Iceland, island of fire and ice, has become one of the world's top travel destinations, not only with thrill-seeking adventurers, but also nature lovers looking for something different. Here, you'll discover active volcanoes, geysers, hot springs, glaciers, ice fields, and fjords, for this sparsely populated country, resting at the edge of the Arctic Circle, sits atop one of the world's most volcanically active areas.
Indeed, volcanoes and other seismic activity have regularly reshaped parts of the country. As recently as 1963, a new island, Surtsey, emerged from the sea off the south coast. Icelanders, however, have turned this geological mayhem to their advantage and use geothermal energy to heat their homes and businesses and to enhance their leisure time.
As a result, the air is wonderfully clean, and the rugged, unspoiled landscapes remain ripe for exploration and unforgettable adventures. One way to explore Iceland is on your own with a rental car, from several days to a week, including a trip along the Ring Road that runs in a complete circle around the country.
Another way to plot your adventure in Iceland is with tours that can take you to the best options to see the Northern Lights; ATV trekking over lava fields; and on day trips from Reykjavik to see some of Iceland's most stunning natural beauty, like the Blue Lagoon and waterfalls.
Find out more about the best places to visit with our list of the top attractions and things to do in Iceland.
Note: Some businesses may be temporarily closed due to recent global health and safety issues.
1. Whale Watching, Reykjavik
No matter when you plan to travel, whale watching happens year-round, although summer is the most popular time to see these gentle giants. During the warmer months, trips run day and night, including whale watching in the midnight sun.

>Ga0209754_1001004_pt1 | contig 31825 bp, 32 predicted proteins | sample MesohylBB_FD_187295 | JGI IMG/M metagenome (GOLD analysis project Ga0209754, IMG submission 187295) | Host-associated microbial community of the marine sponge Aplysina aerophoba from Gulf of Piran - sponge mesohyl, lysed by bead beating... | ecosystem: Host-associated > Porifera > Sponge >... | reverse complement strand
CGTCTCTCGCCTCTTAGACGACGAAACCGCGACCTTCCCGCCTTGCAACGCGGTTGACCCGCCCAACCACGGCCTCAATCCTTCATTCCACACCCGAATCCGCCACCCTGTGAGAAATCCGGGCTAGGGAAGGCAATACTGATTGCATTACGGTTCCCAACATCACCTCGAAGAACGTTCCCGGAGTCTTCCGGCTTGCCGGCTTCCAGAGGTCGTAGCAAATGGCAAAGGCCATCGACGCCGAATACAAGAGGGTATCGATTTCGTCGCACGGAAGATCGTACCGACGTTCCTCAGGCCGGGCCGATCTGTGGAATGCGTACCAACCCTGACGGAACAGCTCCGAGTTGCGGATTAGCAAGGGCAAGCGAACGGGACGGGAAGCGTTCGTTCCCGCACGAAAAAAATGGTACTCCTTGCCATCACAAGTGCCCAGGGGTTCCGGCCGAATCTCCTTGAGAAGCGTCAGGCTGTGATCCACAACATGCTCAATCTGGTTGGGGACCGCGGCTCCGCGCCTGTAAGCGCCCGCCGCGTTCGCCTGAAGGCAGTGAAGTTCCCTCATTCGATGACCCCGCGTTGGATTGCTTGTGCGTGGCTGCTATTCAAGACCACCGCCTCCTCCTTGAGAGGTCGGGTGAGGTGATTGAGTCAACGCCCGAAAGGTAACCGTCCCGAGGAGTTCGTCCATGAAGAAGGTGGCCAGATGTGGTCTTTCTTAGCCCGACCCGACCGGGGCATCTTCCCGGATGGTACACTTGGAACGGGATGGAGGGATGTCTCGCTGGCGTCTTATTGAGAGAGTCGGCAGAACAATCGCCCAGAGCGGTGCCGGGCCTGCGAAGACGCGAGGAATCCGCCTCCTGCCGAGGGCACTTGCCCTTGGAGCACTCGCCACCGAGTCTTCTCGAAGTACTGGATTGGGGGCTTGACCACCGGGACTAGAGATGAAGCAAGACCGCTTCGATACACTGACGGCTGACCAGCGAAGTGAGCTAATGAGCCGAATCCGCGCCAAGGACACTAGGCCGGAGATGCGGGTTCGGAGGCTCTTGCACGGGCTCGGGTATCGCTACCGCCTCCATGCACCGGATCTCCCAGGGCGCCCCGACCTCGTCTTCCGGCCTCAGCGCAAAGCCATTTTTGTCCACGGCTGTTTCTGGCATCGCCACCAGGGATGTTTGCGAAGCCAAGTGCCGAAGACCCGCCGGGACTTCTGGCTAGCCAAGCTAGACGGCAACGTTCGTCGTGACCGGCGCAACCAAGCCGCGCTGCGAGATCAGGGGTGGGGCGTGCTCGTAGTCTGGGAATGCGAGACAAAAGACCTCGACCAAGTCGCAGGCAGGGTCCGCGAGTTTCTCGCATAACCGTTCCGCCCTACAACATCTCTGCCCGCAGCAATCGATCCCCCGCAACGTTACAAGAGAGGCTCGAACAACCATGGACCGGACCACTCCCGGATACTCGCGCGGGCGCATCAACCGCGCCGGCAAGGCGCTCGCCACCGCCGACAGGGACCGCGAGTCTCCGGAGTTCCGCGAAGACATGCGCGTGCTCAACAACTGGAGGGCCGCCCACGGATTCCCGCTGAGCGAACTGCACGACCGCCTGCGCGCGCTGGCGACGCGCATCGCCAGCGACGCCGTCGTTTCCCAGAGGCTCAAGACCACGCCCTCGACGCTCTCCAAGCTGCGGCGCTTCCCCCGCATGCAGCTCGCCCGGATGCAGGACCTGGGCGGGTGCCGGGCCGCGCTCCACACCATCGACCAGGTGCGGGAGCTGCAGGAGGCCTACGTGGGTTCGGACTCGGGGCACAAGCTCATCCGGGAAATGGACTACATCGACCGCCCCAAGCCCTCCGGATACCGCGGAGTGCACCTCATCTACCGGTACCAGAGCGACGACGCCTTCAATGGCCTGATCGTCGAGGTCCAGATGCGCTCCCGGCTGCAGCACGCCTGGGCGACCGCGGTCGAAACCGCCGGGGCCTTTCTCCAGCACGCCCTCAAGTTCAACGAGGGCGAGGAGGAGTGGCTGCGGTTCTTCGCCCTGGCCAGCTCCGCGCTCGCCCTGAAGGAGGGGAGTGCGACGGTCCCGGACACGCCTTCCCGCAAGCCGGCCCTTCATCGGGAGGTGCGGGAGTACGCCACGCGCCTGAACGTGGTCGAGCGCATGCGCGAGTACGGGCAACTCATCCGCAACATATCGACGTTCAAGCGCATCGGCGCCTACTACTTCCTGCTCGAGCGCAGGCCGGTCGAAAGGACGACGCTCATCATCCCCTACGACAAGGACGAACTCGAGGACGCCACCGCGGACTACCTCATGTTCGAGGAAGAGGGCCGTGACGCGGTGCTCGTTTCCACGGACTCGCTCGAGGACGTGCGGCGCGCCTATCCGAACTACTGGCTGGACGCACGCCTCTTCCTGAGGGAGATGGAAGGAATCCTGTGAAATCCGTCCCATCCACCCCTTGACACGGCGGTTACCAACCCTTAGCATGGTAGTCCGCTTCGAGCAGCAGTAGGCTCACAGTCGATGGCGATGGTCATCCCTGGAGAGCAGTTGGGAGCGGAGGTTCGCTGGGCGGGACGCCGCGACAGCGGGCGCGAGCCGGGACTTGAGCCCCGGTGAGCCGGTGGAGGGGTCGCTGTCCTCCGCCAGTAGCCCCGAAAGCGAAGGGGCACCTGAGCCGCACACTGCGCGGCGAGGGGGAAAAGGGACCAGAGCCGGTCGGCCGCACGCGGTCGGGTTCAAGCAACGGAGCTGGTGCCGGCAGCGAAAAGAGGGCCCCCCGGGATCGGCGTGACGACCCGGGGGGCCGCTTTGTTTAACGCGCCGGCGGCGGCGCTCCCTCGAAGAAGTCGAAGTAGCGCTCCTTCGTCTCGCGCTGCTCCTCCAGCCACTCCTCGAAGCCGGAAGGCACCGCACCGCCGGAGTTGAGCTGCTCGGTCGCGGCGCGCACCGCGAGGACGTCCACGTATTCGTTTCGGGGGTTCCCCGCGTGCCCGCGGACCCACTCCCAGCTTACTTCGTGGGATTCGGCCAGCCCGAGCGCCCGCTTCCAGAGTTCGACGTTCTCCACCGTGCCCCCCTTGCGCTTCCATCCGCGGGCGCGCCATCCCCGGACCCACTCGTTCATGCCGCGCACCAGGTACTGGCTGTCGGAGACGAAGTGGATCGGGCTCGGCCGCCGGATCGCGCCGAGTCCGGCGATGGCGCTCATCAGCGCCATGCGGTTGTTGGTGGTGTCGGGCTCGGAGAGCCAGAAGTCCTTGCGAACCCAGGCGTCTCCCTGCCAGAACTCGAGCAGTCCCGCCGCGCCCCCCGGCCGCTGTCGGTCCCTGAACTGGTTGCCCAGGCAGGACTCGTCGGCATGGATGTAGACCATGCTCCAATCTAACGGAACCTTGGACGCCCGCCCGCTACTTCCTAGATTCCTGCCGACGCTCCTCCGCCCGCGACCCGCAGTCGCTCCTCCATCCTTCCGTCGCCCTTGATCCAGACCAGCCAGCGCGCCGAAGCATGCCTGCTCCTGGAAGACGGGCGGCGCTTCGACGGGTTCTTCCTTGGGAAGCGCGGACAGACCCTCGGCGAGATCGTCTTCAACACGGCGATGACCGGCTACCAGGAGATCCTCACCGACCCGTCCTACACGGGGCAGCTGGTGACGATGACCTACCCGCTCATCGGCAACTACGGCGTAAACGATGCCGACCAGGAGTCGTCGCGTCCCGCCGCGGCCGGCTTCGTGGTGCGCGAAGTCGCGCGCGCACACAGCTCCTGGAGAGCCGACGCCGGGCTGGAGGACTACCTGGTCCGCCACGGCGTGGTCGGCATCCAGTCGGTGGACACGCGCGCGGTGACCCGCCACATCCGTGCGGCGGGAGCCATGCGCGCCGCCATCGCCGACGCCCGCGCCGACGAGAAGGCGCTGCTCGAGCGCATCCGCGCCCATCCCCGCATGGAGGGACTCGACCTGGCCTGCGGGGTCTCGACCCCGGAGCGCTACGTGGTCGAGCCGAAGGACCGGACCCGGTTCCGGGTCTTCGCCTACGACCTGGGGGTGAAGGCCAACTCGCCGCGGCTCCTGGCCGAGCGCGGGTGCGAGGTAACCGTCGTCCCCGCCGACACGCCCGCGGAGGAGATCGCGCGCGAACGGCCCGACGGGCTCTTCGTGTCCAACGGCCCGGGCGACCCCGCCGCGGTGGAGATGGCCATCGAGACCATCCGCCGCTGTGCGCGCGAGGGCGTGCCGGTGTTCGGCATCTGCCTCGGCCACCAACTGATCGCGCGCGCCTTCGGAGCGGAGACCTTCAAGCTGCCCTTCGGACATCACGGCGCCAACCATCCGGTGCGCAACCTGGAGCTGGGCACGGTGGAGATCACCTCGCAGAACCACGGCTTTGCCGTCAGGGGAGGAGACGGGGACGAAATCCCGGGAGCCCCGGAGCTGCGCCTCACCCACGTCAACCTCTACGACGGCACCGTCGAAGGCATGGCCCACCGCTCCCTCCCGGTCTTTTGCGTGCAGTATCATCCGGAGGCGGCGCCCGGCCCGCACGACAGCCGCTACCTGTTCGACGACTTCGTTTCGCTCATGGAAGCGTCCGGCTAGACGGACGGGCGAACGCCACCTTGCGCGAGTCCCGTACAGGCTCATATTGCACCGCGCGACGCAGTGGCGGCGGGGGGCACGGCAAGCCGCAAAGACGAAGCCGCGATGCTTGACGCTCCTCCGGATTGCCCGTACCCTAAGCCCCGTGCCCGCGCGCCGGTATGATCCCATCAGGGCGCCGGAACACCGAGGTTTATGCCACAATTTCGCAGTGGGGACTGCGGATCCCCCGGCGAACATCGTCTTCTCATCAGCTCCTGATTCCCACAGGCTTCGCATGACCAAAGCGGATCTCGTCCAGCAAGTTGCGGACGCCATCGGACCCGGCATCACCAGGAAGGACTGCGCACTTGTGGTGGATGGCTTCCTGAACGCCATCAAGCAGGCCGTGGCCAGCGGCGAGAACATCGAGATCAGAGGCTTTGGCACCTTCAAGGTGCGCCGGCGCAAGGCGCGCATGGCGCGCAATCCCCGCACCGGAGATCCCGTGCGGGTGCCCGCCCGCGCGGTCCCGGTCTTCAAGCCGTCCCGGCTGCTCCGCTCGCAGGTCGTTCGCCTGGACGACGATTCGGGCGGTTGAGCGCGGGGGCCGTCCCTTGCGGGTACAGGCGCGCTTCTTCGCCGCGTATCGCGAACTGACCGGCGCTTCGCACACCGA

Tour operators say there's an 80-95 percent chance of seeing these magnificent creatures, depending on the time of year. Best of all, surfacing often happens right near the boats, so you may well enjoy a ringside seat for one of nature's most awe-inspiring spectacles.
Other ocean-going tours are also available, such as bird-watching and island visits. Tours are convenient since there are several types available, and they depart from Reykjavik's Old Harbor. Stop for a dinner of fresh cod after you return in one of the many small, rustic restaurants located in the harbor area.
Address: Ægisgardur 5, Reykjavik's Old Harbor
2. Soak in the Blue Lagoon, Grindavík
Just 40 minutes' drive from Reykjavík, this most iconic of geothermal spas is a must-see tourist attraction. Here, you'll find natural bathing in pale blue water in the shadow of a power station.
An entire Blue Lagoon industry has grown around this attraction since it first became a hit with locals in 1976. The water from the underground hot springs reaches 37-39 degrees Celsius and is said to be highly beneficial for both health and skin.
If the die-hard Icelanders are anything to go by, don't knock the theory. Aside from bathing in a unique setting, there's a shop selling skincare products, a range of spa treatments, and places to eat and drink. Don't visit Iceland without coming here.
Rub on a mask of natural mud in minerals from one of the tubs located on the edges of the lagoon. For the ultimate relaxing visit, you can stay at one of the two hotels at the Blue Lagoon and add on a day at the Retreat Spa.